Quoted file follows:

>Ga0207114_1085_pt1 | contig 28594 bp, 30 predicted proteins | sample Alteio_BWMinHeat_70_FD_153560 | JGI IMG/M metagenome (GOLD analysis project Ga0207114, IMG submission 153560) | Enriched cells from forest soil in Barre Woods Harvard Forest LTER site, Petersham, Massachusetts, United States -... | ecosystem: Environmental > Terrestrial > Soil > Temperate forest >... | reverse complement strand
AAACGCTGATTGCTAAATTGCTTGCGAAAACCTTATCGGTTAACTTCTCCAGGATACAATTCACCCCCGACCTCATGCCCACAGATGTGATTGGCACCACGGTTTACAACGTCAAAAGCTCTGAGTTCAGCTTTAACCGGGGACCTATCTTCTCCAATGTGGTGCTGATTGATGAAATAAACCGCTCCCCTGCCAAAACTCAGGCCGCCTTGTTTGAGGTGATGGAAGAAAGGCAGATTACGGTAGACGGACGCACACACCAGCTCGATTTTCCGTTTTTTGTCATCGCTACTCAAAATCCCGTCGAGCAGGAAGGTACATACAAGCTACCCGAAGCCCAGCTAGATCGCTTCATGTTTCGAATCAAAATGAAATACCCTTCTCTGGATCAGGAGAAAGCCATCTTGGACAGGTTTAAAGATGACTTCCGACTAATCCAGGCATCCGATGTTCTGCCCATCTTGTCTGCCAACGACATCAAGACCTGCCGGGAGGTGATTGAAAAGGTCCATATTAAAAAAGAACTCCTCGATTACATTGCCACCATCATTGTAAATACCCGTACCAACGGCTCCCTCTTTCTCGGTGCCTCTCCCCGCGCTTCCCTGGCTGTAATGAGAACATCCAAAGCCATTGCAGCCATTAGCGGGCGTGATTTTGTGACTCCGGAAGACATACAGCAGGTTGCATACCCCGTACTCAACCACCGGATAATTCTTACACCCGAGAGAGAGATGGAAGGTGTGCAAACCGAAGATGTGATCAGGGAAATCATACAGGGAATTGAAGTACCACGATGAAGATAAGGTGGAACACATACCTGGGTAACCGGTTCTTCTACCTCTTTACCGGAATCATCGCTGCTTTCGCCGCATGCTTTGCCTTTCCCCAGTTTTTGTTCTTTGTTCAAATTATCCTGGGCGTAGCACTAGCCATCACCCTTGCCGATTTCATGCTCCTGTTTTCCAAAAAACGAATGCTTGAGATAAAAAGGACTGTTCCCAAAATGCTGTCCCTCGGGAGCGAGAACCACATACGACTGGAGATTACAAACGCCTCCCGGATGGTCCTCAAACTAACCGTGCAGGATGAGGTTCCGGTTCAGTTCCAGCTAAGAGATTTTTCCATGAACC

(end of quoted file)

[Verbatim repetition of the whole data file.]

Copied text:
>Ga0207114_1085_pt1 | contig 28594 bp, 30 predicted proteins | sample Alteio_BWMinHeat_70_FD_153560 | JGI IMG/M metagenome (GOLD analysis project Ga0207114, IMG submission 153560) | Enriched cells from forest soil in Barre Woods Harvard Forest LTER site, Petersham, Massachusetts, United States -... | ecosystem: Environmental > Terrestrial > Soil > Temperate forest >... | reverse complement strand
AAACGCTGATTGCTAAATTGCTTGCGAAAACCTTATCGGTTAACTTCTCCAGGATACAATTCACCCCCGACCTCATGCCCACAGATGTGATTGGCACCACGGTTTACAACGTCAAAAGCTCTGAGTTCAGCTTTAACCGGGGACCTATCTTCTCCAATGTGGTGCTGATTGATGAAATAAACCGCTCCCCTGCCAAAACTCAGGCCGCCTTGTTTGAGGTGATGGAAGAAAGGCAGATTACGGTAGACGGACGCACACACCAGCTCGATTTTCCGTTTTTTGTCATCGCTACTCAAAATCCCGTCGAGCAGGAAGGTACATACAAGCTACCCGAAGCCCAGCTAGATCGCTTCATGTTTCGAATCAAAATGAAATACCCTTCTCTGGATCAGGAGAAAGCCATCTTGGACAGGTTTAAAGATGACTTCCGACTAATCCAGGCATCCGATGTTCTGCCCATCTTGTCTGCCAACGACATCAAGACCTGCCGGGAGGTGATTGAAAAGGTCCATATTAAAAAAGAACTCCTCGATTACATTGCCACCATCATTGTAAATACCCGTACCAACGGCTCCCTCTTTCTCGGTGCCTCTCCCCGCGCTTCCCTGGCTGTAATGAGAACATCCAAAGCCATTGCAGCCATTAGCGGGCGTGATTTTGTGACTCCGGAAGACATACAGCAGGTTGCATACCCCGTACTCAACCACCGGATAATTCTTACACCCGAGAGAGAGATGGAAGGTGTGCAAACCGAAGATGTGATCAGGGAAATCATACAGGGAATTGAAGTACCACGATGAAGATAAGGTGGAACACATACCTGGGTAACCGGTTCTTCTACCTCTTTACCGGAATCATCGCTGCTTTCGCCGCATGCTTTGCCTTTCCCCAGTTTTTGTTCTTTGTTCAAATTATCCTGGGCGTAGCACTAGCCATCACCCTTGCCGATTTCATGCTCCTGTTTTCCAAAAAACGAATGCTTGAGATAAAAAGGACTGTTCCCAAAATGCTGTCCCTCGGGAGCGAGAACCACATACGACTGGAGATTACAAACGCCTCCCGGATGGTCCTCAAACTAACCGTGCAGGATGAGGTTCCGGTTCAGTTCCAGCTAAGAGATTTTTCCATGAACC